A family asked for their mum to be 'sectioned' multiple times after her three suicide attempts just weeks before she went missing, an inquest has heard.
Marie Irene Carol Scott's oldest son, Stuart, and her husband, James, had asked consultants, police officers, and ambulance technicians to detain the 58-year-old under the Mental Health Act, coroner Adrian Farrow heard at the opening day of the week long inquest.
They made the pleas after she had attempted to take her own life three times, South Manchester coroner's court heard.
The mum from Hale disappeared on December 18, 2017, the Manchester Evening News reports.
Her leg was later found in the River Irwell in Salford some 11 months later, with her remains tragically discovered in the Mersey Marsh, near Frodsham, in December 2019.
Marie disappeared on December 18, 2017
James says Marie first attempted to take her life on December 3, 2017, after being found at home, but had been discharged just 24 hours later, with doctors allegedly saying she was 'just being silly'.
"I could not believe she was being discharged," James said in court.
"She tried to take her own life yesterday. The psychiatrist said he thought she was just being silly."
Marie's mental health began to deteriorate at the end of October 2017 following the passing of her mum, Irene, who would visit her daughter 'four or five times' a week.
"It did not initially affect her," said James, who was married to his childhood sweetheart for 40 years.
"But it had [an impact] in her own mind."
The first signs that Marie was not well came a few days after the loss of Irene, after her husband discovered her when it 'was apparent she had been drinking' on a Saturday morning – which was very out of character, he added.
Then, on November 30, the self-employed ironing businesswoman rang eldest son Stuart to ask for 'sleeping tablets' and 'anti-anxiety medication'.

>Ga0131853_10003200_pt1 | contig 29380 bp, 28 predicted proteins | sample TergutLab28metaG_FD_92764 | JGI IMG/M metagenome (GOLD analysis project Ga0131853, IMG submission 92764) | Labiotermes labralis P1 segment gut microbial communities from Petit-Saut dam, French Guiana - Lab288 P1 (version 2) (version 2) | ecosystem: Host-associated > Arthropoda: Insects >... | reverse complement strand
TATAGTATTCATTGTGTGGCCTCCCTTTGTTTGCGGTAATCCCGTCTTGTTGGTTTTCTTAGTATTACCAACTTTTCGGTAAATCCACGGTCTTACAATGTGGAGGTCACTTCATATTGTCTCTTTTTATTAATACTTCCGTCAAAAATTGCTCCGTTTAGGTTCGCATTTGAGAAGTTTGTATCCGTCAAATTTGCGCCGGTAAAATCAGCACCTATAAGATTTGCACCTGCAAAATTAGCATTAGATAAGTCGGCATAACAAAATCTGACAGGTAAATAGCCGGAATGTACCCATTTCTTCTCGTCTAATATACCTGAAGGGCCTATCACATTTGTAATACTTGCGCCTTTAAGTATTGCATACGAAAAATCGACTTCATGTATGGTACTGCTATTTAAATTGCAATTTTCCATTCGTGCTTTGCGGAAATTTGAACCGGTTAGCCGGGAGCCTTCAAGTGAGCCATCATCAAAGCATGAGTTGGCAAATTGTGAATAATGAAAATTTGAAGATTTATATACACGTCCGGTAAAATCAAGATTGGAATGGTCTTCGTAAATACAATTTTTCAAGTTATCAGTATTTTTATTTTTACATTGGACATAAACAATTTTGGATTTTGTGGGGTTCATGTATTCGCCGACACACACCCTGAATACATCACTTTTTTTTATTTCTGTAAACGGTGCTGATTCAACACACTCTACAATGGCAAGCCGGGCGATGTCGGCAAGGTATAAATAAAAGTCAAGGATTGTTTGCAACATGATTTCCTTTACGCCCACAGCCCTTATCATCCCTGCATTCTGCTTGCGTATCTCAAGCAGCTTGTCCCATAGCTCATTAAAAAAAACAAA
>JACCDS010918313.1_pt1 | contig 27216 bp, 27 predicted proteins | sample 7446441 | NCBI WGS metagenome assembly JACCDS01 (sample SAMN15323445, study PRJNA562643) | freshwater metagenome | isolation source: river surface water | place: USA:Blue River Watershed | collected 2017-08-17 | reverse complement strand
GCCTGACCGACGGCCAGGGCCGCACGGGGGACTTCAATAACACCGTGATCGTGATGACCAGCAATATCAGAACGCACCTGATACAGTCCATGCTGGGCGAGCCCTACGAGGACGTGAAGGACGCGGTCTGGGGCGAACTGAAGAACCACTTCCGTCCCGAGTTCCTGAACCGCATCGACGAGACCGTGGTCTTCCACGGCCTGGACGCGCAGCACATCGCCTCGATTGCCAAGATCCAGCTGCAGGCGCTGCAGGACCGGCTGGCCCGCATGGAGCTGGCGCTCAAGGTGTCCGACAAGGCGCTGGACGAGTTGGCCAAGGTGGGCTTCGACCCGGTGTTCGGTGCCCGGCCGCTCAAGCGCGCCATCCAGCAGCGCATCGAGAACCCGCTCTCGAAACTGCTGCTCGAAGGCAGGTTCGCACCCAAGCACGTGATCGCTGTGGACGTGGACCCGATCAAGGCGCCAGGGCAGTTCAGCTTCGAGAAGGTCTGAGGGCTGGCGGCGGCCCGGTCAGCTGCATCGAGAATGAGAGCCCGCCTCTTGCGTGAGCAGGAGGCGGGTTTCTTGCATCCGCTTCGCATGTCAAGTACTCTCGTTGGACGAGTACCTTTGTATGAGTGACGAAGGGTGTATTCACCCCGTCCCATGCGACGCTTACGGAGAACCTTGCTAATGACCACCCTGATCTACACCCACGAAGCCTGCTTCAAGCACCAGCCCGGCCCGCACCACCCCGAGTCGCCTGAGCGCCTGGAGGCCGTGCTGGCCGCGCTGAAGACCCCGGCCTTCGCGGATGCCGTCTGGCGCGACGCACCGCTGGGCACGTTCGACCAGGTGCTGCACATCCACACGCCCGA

That led her to seeing her GP, Dr Patel, who prescribed her anti-depressants and sleeping tablets.
However, her out-of-character behaviour continued.
Marie's actions had alarmed the family
On December 3, instead of seeing her brother and sister-in-law for coffee as she did most weekends, Marie did not arrive at their home – and instead returned back to her house after 'drinking'.
When dad James came back after looking in the shops for her, she was 'fast asleep' on the settee – but he became alarmed when she had not stirred for 'six hours'.
That prompted the family to call for an ambulance, who took her to Wythenshawe Hospital.
"She was very drowsy and non-responsive," Stuart explained. During the visit, paramedics were 'speaking to her but she was not talking back, she was completely out of it', James added.
Despite her admittance and overnight stay at Wythenshawe Hospital, the family felt more could have been done to care for Marie.
"I went on December 4 thinking I was going to visit," James continued during his testimony in the court. "They said she had been declared medically fit and she was in with a psychiatrist.
"I could not believe she was being discharged. She tried to take her own life yesterday.
"The psychiatrist said he thought she was just being silly."
When asked why the family thought doctors felt she was fit to leave their care, they said it was because Marie was a good 'actress'.
Marie's sons and her husband Jim